On February 17th, 2018, dozens of dedicated members of our growing international network convened in Paris, France, to discuss areas of strategic focus for the year ahead. The session opened with an address by WNC’s distinguished Vice-President, Dr. Ranjana Kumari, Director of the Centre for Social Research in Delhi and Chairperson of Women Power Connect, a national level organization of women’s groups in India.
Before opening the floor to the exchange of ideas on pressing social, economic and political issues, the panel revisited some of WNC’s achievements over the past year. Specifically, since July of last year, the Women’s Network for Change has participated in many global forums, including, for example, the annual FORUM 2000 event in Prague whose theme, this year, was ‘Strengthening Democracy in Uncertain Times’. The WNC was also invited to meet with Members of the European Parliament to discuss with various Member-States about how we can effectively work alongside them to promote women’s political empowerment, internationally. WNC was also in attendance at a conference commemorating the ‘Day of Elimination of Violence Against Women’ on November 23rd, 2017 in Palermo, Italy, alongside the Mayor of Palermo and the Head of Amnesty International. Representatives of our network later travelled to Nepal to take part in the South Asian Regional Workshop convened by Women For Human Rights, single women group (WHR), an organization that seeks to put an end to discriminatory practices against women in Nepal and elsewhere based purely on their marital status.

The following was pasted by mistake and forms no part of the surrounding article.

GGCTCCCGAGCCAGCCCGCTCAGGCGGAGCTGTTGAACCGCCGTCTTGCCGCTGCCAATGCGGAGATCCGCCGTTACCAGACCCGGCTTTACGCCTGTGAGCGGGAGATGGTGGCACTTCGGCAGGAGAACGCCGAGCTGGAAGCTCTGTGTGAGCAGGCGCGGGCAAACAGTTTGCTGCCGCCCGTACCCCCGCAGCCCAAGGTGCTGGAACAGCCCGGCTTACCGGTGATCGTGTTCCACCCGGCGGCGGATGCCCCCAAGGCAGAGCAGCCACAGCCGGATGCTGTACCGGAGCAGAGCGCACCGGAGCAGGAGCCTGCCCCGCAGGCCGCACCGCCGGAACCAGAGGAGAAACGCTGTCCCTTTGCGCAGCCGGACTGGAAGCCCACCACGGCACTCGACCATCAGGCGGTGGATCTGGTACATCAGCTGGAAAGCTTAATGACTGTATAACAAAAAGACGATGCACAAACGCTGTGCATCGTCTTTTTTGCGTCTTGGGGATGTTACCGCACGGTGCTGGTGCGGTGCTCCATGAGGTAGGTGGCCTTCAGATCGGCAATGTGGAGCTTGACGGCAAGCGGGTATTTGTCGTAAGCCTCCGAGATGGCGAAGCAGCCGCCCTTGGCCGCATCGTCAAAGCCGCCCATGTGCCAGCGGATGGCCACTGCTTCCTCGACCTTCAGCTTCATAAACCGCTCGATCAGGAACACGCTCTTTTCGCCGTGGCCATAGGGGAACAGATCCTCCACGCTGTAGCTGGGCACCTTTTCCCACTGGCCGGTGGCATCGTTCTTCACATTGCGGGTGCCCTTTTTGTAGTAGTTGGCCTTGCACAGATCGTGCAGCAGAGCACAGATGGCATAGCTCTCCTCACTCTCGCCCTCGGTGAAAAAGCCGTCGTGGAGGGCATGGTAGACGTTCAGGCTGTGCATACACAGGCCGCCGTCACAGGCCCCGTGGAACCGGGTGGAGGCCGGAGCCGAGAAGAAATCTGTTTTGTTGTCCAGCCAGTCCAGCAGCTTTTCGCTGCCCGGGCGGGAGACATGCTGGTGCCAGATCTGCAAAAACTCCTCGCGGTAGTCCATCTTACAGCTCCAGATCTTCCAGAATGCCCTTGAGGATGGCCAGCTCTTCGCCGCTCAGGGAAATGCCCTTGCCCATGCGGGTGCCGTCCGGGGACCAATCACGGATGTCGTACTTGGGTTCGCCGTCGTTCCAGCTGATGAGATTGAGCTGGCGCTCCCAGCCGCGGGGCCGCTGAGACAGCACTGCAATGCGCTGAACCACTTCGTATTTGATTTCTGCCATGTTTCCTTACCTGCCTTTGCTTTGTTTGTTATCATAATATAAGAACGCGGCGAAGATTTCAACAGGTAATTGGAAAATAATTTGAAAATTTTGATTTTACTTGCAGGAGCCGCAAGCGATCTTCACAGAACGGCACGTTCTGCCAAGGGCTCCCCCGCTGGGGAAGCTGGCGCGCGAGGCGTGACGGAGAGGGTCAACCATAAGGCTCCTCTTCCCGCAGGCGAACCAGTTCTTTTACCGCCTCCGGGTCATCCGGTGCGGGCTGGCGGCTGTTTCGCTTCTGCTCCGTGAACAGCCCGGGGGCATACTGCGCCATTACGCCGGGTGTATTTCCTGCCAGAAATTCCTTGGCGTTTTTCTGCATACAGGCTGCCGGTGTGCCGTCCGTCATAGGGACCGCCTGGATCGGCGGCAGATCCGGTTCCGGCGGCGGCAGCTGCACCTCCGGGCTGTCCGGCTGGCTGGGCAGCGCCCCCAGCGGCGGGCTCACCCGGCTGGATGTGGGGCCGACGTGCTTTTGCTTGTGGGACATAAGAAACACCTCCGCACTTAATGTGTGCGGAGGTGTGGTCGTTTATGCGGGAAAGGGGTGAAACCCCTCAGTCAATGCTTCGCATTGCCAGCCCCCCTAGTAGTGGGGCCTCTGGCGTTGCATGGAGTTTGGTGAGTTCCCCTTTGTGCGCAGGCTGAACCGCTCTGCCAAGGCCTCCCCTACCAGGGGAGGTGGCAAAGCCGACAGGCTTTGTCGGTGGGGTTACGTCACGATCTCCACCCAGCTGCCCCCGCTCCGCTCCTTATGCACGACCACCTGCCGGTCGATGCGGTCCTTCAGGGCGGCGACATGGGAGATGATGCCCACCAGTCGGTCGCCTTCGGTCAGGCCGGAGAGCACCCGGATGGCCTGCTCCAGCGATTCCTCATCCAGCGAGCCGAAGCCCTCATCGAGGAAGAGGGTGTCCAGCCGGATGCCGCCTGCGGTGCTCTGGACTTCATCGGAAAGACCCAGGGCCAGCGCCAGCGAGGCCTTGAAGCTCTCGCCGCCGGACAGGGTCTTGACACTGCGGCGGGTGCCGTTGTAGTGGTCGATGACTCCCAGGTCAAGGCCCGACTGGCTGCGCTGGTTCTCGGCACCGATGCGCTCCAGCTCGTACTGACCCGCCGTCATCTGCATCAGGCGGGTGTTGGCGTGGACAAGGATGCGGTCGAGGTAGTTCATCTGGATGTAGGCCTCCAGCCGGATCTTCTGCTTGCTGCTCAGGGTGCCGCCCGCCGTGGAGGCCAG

Distinguished participants at this February’s Board Meeting included, Prof. Rita Süssmuth, President of WNC and Former Speaker of the German Bundestag (1988-1998); Dr. Ranjana Kumari, Vice-President of WNC, Director of the Centre for Social Research (CSR) – India, and Chairperson for Women Power Connect; Prof. Rashida Manjoo, former United Nations Special Rapporteur on Violence Against Women (June 2009-July 2015) and Professor of Human Rights at the University of Cape Town, South Africa; Baroness Sandip Verma, Member of the House of Lords – UK and Former Minister of International Development until 2016; Hoda Badran, Chairperson of the Alliance for Arab Women (AAW) – Egypt and President of Arab Women’s League; Dr. Fatma Khafagy of Egypt; Soheir Kansouh-Habib, a former senior member of Cairo’s UNDP office; Linda Chavez, American author, commentator, radio talk show host, syndicated columnist, and Chair of Center for Equal Opportunity – USA; Maria Candida Almeida, Deputy Attorney General – Portugal and Former Attorney General until 2015; Maria Elena Elverdin, President of the International Federation of Women in Legal Careers (FIFCJ) – Argentina; Susana Medina, Minister of the High Court of Justice of Entre Ríos (2004 – present) – Argentina, and President of the International Association of Women Judges (IAWJ); Suheir Al-Atassi, Member of the Syrian Opposition Coalition and former Vice Chair of the Council; Najima Thay Thay, former Minister of Education and Youth – Morocco; Khadija Ziyani, Member of Parliament – Morocco; Soumia Ouaalal, Member of Parliament – Morocco; Zhor El Ouahabi, Member of Parliament – Morocco; Bozena Kaminska, Member of Parliament – Poland; Sonia Hornery, Member of Parliament – Australia; Margarita Duran Vadell, historian, journalist, Senator (2011-2015) – Spain and Vice-President of INCO Human Rights; Eva Duran Ramos, President of INCO Human Rights Organization, EPP representative for Puente de Vallecas, Member of Parliament (2011-2016)- Spain; Virginia Romero Banon, lawyer and former Member of Spanish Parliament, and Carmen Navaro, translator and women’s rights activist.